Bomb the Music Industry Loosens Up
When Jeff Rosenstock's band The Arrogant Sons of Bitches broke up in 2004, he decided to record a bunch of weird songs alone on his computer and just give them away for free on the Internet. He called this project Bomb the Music Industry.
"When I realized I could record in my room, I went wild. I recorded everything I was thinking. Instead of waiting for people to practice or CDs to be pressed, if I thought of a song, I just recorded it and put it out," says Rosenstock.
Seven years later, Bomb the Music Industry, now a five-piece band, is one of the most important — and strangest — acts in the underground punk scene.
Bomb the Music Industry is scheduled to perform Sunday, August 21, at The Trunk Space.
Through the course of their career, they've gained a reputation for being all over the musical map, playing cathartic music across a varied mix of genres: Pop punk, hardcore, ska, electronica, indie rock, and circus music find equal footing, sometimes within the confines of a single song.
If there's any rule Bomb the Music Industry adheres to, it's that the project is constantly changing. The early albums were just Rosenstock, but before long, he'd enlisted a recording cast of upwards of 30 members. Recent years have found Rosenstock touring and recording with a more consistent lineup, who appear on Vacation, Rosenstock's sixth album in seven years. Vacation finds Rosenstock exploring the idea of subtlety over the "anything goes" nature of his earlier records.
"Goodbye Cruel World [the band's third album] was so spastic and insane, people are like, 'That's a crazy person.' I wanted to keep this record subtly interesting," says Rosenstock.
Instead of bouncing around among different styles of music every few seconds, Rosenstock focused and ended up with songs unlike any he'd ever put to tape. For instance, the opening track, "Campaign for a Better Next Weekend," begins with a two-minute keyboard/vocal drone. "Sponge Board/Baby Waves" is a 40-second interlude filled with Beach Boys-esque vocal harmonies, while "Sick, Later" has the rocking spirit of a Superchunk song. Then there's "The Shit That You Hate," a six-minute amphitheater-rock ballad. That band won't sit still genre-wise, but it's all done with restraint.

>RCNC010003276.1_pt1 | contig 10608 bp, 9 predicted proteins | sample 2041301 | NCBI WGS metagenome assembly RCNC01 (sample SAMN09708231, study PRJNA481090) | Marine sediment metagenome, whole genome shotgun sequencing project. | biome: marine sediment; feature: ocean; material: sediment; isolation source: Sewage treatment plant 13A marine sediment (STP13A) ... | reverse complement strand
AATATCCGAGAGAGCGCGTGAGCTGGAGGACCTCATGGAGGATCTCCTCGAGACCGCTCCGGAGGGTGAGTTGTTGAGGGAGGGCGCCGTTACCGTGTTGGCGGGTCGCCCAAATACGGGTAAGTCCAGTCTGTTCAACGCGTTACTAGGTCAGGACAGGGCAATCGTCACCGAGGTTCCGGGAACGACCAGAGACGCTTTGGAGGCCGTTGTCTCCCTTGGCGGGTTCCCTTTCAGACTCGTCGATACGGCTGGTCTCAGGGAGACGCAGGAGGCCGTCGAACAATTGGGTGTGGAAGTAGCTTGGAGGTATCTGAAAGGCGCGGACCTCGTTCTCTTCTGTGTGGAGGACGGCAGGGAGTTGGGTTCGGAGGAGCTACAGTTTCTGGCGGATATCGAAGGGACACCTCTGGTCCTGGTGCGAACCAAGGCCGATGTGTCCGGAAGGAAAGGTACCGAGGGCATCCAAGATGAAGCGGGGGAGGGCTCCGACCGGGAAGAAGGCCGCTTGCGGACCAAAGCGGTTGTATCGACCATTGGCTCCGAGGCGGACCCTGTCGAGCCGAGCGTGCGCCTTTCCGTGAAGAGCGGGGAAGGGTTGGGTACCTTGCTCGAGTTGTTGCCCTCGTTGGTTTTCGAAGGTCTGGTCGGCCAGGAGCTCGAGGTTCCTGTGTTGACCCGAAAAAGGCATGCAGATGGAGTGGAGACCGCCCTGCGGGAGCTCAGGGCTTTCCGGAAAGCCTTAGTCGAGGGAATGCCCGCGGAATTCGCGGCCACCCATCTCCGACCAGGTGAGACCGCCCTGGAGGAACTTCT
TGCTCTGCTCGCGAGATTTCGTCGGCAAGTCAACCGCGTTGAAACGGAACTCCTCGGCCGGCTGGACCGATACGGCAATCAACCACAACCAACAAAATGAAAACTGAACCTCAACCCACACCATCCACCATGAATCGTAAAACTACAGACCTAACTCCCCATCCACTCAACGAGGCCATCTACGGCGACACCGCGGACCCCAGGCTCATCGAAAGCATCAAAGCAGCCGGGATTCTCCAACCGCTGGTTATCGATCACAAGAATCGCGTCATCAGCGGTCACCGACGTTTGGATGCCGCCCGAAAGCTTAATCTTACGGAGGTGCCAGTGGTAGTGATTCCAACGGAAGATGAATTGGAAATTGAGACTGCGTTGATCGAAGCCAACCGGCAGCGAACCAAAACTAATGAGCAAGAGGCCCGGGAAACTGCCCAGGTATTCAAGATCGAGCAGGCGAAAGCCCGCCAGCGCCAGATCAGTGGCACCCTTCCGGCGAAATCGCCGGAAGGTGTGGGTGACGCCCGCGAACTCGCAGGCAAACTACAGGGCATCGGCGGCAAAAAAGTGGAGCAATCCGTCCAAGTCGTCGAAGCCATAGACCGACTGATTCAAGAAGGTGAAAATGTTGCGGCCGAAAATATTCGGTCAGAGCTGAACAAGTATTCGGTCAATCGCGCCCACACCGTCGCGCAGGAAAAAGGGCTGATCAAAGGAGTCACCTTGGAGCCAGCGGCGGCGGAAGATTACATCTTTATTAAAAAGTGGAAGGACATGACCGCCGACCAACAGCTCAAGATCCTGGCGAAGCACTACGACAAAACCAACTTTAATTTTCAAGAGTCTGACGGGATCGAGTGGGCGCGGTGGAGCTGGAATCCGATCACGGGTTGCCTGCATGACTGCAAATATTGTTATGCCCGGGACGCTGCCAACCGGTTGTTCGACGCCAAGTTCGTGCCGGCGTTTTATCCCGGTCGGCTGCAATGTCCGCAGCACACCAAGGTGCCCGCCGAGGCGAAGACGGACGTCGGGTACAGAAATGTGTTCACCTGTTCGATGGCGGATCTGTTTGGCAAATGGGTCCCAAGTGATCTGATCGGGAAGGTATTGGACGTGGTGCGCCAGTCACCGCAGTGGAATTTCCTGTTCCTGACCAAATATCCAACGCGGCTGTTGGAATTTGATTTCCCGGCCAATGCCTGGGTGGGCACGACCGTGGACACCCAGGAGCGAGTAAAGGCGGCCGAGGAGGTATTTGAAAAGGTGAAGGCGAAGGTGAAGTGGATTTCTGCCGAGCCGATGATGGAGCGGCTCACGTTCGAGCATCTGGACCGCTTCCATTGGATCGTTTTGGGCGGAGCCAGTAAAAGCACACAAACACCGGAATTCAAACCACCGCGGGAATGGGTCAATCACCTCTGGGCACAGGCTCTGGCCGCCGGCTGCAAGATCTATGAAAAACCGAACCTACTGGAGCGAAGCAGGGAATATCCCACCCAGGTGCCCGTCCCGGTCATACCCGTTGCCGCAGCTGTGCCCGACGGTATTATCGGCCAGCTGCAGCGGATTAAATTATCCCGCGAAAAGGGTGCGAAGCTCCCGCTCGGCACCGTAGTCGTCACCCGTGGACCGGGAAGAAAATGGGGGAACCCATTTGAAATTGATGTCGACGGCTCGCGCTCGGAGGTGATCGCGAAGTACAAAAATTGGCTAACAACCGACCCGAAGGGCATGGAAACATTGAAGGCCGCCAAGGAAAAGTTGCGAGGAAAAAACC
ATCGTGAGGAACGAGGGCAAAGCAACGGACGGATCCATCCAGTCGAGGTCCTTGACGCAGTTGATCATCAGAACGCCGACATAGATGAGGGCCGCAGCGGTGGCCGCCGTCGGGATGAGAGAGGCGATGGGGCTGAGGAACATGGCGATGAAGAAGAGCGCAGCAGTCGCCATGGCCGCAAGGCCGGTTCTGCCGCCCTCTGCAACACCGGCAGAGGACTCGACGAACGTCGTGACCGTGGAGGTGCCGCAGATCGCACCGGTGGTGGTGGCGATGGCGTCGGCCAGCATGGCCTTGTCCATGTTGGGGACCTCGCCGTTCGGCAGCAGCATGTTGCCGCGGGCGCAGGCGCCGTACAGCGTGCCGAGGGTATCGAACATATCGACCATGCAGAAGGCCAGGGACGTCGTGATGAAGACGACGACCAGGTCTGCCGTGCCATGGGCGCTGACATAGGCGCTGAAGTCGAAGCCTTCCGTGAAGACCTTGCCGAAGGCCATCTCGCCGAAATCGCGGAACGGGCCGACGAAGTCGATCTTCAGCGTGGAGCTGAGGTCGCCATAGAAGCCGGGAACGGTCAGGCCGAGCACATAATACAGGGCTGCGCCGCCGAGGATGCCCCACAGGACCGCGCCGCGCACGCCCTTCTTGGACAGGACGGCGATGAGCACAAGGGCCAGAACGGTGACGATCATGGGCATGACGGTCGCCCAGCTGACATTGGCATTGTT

Rosenstock held back from including ska, hardcore, and synth elements on the album.
"I was trying not to add unnecessary parts, basically. I was trying to not put a ska part in or a hardcore part just because we're a band that puts ska parts and hardcore parts in," Rosenstock says.
It wasn't the only conscious effort Rosenstock made toward creating a different kind of Bomb the Music Industry record; he's cheered the lyrics up.
"It's not as pessimistic, like the world is ending 'cause I'm in a bad mood. This record is like, 'All right. Things are messed up, but I can deal with it,'" Rosenstock says.
Vacation was an attempt to push the band out of its comfort zone. That effort even extended to the business plan (a term no doubt anathema to a band like Bomb). Though the group has always given away its music (and will continue to), Rosenstock started Really Records to distribute the album physically, a task normally charged to the band's longtime label, Asian Man Records.
"We were really comfortable with Asian Man Records. With this record, we were like, 'Let's make ourselves a little bit uncomfortable,'" Rosenstock says.
So far, he is quite uncomfortable running his own label but is working through the growing pains. "It feels weird," Rosenstock says. "We're doing this enormous press -mail thing for this record. It's like, 'Yup, send this to Rolling Stone. That's $4 in the trash."
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